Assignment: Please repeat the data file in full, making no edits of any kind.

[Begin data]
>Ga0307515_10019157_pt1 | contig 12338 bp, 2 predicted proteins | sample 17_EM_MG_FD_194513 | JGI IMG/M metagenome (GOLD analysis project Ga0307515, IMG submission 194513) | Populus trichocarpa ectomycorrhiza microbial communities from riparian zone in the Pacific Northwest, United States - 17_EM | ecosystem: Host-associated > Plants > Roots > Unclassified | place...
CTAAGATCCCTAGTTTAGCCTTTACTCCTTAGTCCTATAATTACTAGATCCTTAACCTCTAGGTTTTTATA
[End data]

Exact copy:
>Ga0307515_10019157_pt1 | contig 12338 bp, 2 predicted proteins | sample 17_EM_MG_FD_194513 | JGI IMG/M metagenome (GOLD analysis project Ga0307515, IMG submission 194513) | Populus trichocarpa ectomycorrhiza microbial communities from riparian zone in the Pacific Northwest, United States - 17_EM | ecosystem: Host-associated > Plants > Roots > Unclassified | place...
CTAAGATCCCTAGTTTAGCCTTTACTCCTTAGTCCTATAATTACTAGATCCTTAACCTCTAGGTTTTTATA